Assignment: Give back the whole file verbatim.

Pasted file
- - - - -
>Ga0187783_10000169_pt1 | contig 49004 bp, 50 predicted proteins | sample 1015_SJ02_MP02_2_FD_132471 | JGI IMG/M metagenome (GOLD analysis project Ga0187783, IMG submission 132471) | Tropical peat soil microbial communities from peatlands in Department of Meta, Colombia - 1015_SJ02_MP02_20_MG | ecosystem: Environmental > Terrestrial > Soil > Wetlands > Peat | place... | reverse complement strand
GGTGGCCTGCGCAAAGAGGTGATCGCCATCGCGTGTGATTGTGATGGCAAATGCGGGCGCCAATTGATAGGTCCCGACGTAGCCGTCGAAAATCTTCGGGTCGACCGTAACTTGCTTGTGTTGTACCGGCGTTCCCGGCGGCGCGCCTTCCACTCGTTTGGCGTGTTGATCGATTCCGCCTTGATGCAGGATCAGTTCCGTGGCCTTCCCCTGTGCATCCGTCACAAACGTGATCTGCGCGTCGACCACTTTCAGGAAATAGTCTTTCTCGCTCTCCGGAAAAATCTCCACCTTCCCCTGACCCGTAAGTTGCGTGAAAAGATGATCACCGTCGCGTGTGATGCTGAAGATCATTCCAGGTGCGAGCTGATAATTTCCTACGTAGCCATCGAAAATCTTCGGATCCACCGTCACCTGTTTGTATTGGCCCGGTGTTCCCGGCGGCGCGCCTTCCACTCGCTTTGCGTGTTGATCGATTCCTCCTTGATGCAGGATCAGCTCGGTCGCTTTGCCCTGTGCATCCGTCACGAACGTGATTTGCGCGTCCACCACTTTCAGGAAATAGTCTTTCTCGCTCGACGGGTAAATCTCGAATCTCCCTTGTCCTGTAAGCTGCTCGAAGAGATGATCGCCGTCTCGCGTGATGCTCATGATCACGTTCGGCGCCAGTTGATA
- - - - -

>Ga0187783_10000169_pt1 | contig 49004 bp, 50 predicted proteins | sample 1015_SJ02_MP02_2_FD_132471 | JGI IMG/M metagenome (GOLD analysis project Ga0187783, IMG submission 132471) | Tropical peat soil microbial communities from peatlands in Department of Meta, Colombia - 1015_SJ02_MP02_20_MG | ecosystem: Environmental > Terrestrial > Soil > Wetlands > Peat | place... | reverse complement strand
GGTGGCCTGCGCAAAGAGGTGATCGCCATCGCGTGTGATTGTGATGGCAAATGCGGGCGCCAATTGATAGGTCCCGACGTAGCCGTCGAAAATCTTCGGGTCGACCGTAACTTGCTTGTGTTGTACCGGCGTTCCCGGCGGCGCGCCTTCCACTCGTTTGGCGTGTTGATCGATTCCGCCTTGATGCAGGATCAGTTCCGTGGCCTTCCCCTGTGCATCCGTCACAAACGTGATCTGCGCGTCGACCACTTTCAGGAAATAGTCTTTCTCGCTCTCCGGAAAAATCTCCACCTTCCCCTGACCCGTAAGTTGCGTGAAAAGATGATCACCGTCGCGTGTGATGCTGAAGATCATTCCAGGTGCGAGCTGATAATTTCCTACGTAGCCATCGAAAATCTTCGGATCCACCGTCACCTGTTTGTATTGGCCCGGTGTTCCCGGCGGCGCGCCTTCCACTCGCTTTGCGTGTTGATCGATTCCTCCTTGATGCAGGATCAGCTCGGTCGCTTTGCCCTGTGCATCCGTCACGAACGTGATTTGCGCGTCCACCACTTTCAGGAAATAGTCTTTCTCGCTCGACGGGTAAATCTCGAATCTCCCTTGTCCTGTAAGCTGCTCGAAGAGATGATCGCCGTCTCGCGTGATGCTCATGATCACGTTCGGCGCCAGTTGATA